Surrounding the Columbia basalts on three sides is a diversity of rock types, with the oldest types lying to the east (Griggs, 1978). To the west and north of the Columbia basalts, mountain ranges have arisen over the millennia through a complex of processes that include uplift, erosion, faulting, terrane accretion and volcanism (Stoffel et. al., 1991; Griggs, 1978, Tennyson and Cole, 1987). In contrast to the relatively shallow relief of the Columbia basalts, land at the margins of the flows exhibit greater variation in topography soils and microclimate; in response, landscapes along the edge of the Columbia Basin have developed with a high degree of biological diversity between and within plant communities. The biodiversity along the margin of the Columbia Basin is strongly manifest along tributary valleys and the Columbia River proper where shrub-steppe communities interfinger with montane and riparian communities that receive greater moisture and occupy different soils.
Species makeup and even entire communities have apparently changed radically since the end of Pleistocene Epoch and retreat of the ice sheet (Pielou, 1991). Evidence from pollen spectra measured in dated cores from the Okanogan Valley area indicate that sagebrush and graminoids were dominant while arboreal species were poorly represented during the first millennium after the ice retreated approximately 10,000 years ago (Mack et. al., 1989; Mack et. al., 1978; Alley, 1976). However extensive research indicates that these prehistoric plant assemblages have no modern analogue, even in the case of apparent sagebrush-steppe dominants (Mack and Bryant, 1974). The vegetative communities we know today began their formation about 6,700 years ago following the end of several thousand years of warm, dry climate, the hypsithermal (Pielou, 1991). From this point they may have attained their approximate present makeup by 3,000 years ago (Mack et. al., 1978; Alley, 1976; Hansen, 1940).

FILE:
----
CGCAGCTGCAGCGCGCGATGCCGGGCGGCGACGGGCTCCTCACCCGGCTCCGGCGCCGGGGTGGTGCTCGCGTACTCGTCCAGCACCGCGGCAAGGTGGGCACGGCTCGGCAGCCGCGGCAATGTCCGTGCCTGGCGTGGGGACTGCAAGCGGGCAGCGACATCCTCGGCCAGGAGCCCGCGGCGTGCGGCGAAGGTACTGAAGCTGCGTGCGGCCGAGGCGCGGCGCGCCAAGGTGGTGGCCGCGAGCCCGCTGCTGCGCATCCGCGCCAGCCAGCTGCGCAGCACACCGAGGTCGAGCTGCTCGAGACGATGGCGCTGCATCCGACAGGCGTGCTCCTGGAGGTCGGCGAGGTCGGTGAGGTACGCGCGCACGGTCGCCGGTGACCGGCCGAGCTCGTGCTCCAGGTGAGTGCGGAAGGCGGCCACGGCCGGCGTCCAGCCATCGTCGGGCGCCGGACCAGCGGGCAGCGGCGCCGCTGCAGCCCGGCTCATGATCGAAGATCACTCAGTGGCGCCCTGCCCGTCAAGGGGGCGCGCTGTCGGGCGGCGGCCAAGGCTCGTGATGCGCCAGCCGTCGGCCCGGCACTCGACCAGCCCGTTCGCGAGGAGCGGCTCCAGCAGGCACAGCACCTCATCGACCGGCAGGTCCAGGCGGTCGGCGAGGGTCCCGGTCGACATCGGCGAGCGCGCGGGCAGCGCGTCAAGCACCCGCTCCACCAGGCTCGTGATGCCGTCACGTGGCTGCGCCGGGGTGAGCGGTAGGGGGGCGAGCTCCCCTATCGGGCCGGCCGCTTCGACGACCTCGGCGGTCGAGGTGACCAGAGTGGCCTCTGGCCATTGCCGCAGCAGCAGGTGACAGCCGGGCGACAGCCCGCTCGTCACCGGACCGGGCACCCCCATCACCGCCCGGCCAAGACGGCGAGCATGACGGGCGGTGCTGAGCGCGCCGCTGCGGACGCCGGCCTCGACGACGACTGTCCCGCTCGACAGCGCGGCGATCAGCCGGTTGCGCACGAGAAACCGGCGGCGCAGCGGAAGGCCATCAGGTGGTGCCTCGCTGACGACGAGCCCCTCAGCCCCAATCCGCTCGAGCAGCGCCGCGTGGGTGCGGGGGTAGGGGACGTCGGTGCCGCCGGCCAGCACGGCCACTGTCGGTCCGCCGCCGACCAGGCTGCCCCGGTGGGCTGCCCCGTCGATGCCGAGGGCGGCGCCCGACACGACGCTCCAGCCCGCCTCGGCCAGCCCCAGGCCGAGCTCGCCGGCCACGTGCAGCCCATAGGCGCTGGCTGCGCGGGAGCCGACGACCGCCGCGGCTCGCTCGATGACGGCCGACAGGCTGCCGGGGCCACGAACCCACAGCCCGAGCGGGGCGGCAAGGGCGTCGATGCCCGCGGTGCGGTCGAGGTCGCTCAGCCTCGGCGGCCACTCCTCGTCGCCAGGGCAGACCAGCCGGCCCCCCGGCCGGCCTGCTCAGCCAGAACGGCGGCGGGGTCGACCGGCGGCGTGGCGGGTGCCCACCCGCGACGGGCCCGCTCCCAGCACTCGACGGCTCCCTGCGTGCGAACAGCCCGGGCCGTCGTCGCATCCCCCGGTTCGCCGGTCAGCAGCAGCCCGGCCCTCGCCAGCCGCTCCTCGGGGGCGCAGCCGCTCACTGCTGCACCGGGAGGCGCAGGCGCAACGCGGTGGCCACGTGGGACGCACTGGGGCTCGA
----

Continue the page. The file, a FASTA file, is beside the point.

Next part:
The Ice Age was also a time of massive meltwater flooding which radically altered the geology and vegetation patterns over the Columbia Basin. The most spectacular meltwater floods were the Spokane Floods, also known Missoula floods for the glacial lake of their origin, or as Bretz floods, after J Harlan Bretz, their discoverer. Bretz (1959) first discerned that the geology of Washington’s aptly named channeled scablands must have been due to flooding, the origin of which was due to periodic failures of ice dams holding back 2000 km2 of water in glacial Lake Missoula (Waitt, 1985).